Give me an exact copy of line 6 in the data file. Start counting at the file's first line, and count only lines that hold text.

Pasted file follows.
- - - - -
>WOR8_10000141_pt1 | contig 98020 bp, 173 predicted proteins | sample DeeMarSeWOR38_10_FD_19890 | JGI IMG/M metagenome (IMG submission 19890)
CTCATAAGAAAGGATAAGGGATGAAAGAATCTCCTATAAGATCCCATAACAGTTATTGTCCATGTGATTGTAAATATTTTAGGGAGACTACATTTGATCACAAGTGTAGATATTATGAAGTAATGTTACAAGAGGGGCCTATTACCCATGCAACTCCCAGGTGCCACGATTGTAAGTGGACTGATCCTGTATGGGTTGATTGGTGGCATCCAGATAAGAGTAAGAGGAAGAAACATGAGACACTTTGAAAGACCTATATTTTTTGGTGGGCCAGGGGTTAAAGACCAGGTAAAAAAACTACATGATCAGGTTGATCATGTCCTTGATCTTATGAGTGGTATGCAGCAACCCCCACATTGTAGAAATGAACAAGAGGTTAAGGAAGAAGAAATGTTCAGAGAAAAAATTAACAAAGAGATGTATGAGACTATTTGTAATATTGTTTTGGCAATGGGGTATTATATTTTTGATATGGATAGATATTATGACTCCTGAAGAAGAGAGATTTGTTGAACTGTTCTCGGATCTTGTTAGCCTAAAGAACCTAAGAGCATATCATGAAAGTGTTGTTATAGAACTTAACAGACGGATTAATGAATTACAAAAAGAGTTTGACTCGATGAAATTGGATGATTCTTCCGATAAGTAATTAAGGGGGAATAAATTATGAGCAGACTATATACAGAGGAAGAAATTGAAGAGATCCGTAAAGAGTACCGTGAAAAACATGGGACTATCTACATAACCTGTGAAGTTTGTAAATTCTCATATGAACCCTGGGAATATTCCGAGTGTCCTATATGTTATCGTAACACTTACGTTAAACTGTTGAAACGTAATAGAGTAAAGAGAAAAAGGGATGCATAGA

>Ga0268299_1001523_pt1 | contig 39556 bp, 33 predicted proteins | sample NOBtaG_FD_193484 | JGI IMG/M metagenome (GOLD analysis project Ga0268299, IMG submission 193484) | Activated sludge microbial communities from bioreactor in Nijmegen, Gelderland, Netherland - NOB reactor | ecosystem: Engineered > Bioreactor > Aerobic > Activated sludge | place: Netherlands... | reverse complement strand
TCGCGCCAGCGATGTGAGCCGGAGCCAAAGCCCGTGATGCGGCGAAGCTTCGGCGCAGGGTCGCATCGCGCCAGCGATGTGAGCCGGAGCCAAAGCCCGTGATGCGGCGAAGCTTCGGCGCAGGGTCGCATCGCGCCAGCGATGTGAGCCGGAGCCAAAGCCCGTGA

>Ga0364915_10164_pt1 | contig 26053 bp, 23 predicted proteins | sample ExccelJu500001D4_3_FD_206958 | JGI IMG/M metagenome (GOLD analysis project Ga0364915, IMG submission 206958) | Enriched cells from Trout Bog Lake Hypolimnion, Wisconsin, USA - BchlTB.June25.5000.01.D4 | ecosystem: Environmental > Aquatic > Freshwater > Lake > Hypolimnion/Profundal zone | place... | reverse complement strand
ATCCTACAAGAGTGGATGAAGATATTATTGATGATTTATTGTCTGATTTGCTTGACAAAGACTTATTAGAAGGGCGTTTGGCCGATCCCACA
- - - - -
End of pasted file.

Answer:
ATCCTACAAGAGTGGATGAAGATATTATTGATGATTTATTGTCTGATTTGCTTGACAAAGACTTATTAGAAGGGCGTTTGGCCGATCCCACA